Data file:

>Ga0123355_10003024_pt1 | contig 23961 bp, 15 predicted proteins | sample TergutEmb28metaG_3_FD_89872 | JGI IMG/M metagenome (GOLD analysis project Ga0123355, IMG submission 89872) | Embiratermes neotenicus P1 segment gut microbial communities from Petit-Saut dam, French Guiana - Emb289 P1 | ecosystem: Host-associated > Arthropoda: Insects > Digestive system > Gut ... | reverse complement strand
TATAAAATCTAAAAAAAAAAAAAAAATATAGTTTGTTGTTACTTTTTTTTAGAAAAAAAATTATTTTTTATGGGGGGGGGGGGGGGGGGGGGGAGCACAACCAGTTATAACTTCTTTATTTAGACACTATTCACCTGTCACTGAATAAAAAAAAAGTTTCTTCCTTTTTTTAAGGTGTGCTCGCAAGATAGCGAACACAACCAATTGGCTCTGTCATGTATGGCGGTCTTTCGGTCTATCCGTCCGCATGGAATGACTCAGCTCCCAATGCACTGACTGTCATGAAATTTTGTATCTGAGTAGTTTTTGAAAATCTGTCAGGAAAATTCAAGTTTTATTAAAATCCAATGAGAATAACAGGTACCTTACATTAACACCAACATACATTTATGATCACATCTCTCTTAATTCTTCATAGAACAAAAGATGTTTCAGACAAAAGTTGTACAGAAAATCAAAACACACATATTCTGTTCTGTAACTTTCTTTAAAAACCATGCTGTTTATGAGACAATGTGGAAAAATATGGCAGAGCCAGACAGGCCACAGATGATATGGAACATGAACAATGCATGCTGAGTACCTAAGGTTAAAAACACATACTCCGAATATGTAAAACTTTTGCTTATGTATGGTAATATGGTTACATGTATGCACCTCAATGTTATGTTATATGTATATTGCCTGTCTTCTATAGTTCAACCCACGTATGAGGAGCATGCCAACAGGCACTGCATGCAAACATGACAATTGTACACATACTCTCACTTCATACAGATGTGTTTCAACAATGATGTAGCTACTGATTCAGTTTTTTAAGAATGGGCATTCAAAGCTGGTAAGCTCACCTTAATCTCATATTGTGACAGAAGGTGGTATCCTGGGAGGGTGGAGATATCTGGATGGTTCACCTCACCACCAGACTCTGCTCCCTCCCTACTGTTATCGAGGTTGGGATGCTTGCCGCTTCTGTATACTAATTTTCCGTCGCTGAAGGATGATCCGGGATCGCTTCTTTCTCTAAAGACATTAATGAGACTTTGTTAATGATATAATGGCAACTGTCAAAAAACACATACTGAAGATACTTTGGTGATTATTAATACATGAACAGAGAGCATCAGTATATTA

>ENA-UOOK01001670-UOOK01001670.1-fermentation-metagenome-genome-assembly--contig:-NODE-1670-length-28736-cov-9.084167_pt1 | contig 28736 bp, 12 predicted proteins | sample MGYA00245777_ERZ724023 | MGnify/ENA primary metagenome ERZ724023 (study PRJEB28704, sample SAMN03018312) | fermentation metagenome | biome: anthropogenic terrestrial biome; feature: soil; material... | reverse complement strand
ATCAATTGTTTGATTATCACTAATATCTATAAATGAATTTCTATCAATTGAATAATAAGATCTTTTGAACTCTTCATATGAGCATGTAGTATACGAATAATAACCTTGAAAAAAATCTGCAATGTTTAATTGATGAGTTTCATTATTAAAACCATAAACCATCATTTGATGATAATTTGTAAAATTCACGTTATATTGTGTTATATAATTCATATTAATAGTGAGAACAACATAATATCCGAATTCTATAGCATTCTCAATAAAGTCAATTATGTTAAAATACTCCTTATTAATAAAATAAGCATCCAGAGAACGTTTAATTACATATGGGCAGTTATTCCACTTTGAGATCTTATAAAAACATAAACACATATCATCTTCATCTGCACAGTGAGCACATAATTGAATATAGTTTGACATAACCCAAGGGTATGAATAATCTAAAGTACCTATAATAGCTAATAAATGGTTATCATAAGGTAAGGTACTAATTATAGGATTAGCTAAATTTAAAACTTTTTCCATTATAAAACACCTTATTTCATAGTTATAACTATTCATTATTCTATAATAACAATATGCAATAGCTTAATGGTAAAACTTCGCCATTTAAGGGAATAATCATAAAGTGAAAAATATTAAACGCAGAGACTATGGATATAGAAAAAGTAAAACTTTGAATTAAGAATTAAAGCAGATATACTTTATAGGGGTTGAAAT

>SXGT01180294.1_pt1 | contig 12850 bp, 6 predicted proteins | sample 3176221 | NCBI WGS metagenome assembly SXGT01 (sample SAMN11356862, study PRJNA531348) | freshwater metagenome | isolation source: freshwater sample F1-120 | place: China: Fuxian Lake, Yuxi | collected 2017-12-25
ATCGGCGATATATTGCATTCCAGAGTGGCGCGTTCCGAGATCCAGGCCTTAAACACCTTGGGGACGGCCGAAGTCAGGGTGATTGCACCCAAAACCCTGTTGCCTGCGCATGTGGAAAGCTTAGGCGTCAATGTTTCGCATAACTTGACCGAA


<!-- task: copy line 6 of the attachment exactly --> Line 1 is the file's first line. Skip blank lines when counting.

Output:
ATCGGCGATATATTGCATTCCAGAGTGGCGCGTTCCGAGATCCAGGCCTTAAACACCTTGGGGACGGCCGAAGTCAGGGTGATTGCACCCAAAACCCTGTTGCCTGCGCATGTGGAAAGCTTAGGCGTCAATGTTTCGCATAACTTGACCGAA